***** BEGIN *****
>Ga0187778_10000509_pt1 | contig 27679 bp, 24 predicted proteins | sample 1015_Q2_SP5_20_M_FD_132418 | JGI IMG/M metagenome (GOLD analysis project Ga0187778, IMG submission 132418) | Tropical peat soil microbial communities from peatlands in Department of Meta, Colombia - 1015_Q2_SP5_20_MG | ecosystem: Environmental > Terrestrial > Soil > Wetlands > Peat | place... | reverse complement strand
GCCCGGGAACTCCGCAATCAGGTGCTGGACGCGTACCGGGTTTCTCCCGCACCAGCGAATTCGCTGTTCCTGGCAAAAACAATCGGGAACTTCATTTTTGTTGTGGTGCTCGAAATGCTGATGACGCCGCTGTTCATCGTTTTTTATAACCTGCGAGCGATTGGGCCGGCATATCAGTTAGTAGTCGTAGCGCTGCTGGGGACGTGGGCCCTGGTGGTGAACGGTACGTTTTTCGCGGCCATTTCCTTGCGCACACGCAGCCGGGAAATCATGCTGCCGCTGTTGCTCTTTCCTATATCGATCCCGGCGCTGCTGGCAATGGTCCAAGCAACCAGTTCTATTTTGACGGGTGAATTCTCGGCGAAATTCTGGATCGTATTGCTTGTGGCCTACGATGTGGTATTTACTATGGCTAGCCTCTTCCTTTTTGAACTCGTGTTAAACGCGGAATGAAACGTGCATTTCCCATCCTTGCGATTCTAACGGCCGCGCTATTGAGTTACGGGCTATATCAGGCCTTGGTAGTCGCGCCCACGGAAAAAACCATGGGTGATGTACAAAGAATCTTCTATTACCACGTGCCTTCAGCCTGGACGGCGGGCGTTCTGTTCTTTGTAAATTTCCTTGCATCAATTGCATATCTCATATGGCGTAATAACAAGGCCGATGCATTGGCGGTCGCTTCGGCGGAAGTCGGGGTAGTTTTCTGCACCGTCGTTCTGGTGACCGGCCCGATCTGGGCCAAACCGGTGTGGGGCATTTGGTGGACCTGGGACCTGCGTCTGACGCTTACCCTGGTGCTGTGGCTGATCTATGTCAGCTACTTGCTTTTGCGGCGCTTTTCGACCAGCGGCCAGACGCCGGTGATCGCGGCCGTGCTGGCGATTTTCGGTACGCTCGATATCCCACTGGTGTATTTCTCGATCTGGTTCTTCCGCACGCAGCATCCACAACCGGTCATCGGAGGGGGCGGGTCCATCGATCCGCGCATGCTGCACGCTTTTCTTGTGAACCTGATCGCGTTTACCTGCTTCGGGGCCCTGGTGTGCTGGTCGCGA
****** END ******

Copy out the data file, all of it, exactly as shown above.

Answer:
>Ga0187778_10000509_pt1 | contig 27679 bp, 24 predicted proteins | sample 1015_Q2_SP5_20_M_FD_132418 | JGI IMG/M metagenome (GOLD analysis project Ga0187778, IMG submission 132418) | Tropical peat soil microbial communities from peatlands in Department of Meta, Colombia - 1015_Q2_SP5_20_MG | ecosystem: Environmental > Terrestrial > Soil > Wetlands > Peat | place... | reverse complement strand
GCCCGGGAACTCCGCAATCAGGTGCTGGACGCGTACCGGGTTTCTCCCGCACCAGCGAATTCGCTGTTCCTGGCAAAAACAATCGGGAACTTCATTTTTGTTGTGGTGCTCGAAATGCTGATGACGCCGCTGTTCATCGTTTTTTATAACCTGCGAGCGATTGGGCCGGCATATCAGTTAGTAGTCGTAGCGCTGCTGGGGACGTGGGCCCTGGTGGTGAACGGTACGTTTTTCGCGGCCATTTCCTTGCGCACACGCAGCCGGGAAATCATGCTGCCGCTGTTGCTCTTTCCTATATCGATCCCGGCGCTGCTGGCAATGGTCCAAGCAACCAGTTCTATTTTGACGGGTGAATTCTCGGCGAAATTCTGGATCGTATTGCTTGTGGCCTACGATGTGGTATTTACTATGGCTAGCCTCTTCCTTTTTGAACTCGTGTTAAACGCGGAATGAAACGTGCATTTCCCATCCTTGCGATTCTAACGGCCGCGCTATTGAGTTACGGGCTATATCAGGCCTTGGTAGTCGCGCCCACGGAAAAAACCATGGGTGATGTACAAAGAATCTTCTATTACCACGTGCCTTCAGCCTGGACGGCGGGCGTTCTGTTCTTTGTAAATTTCCTTGCATCAATTGCATATCTCATATGGCGTAATAACAAGGCCGATGCATTGGCGGTCGCTTCGGCGGAAGTCGGGGTAGTTTTCTGCACCGTCGTTCTGGTGACCGGCCCGATCTGGGCCAAACCGGTGTGGGGCATTTGGTGGACCTGGGACCTGCGTCTGACGCTTACCCTGGTGCTGTGGCTGATCTATGTCAGCTACTTGCTTTTGCGGCGCTTTTCGACCAGCGGCCAGACGCCGGTGATCGCGGCCGTGCTGGCGATTTTCGGTACGCTCGATATCCCACTGGTGTATTTCTCGATCTGGTTCTTCCGCACGCAGCATCCACAACCGGTCATCGGAGGGGGCGGGTCCATCGATCCGCGCATGCTGCACGCTTTTCTTGTGAACCTGATCGCGTTTACCTGCTTCGGGGCCCTGGTGTGCTGGTCGCGA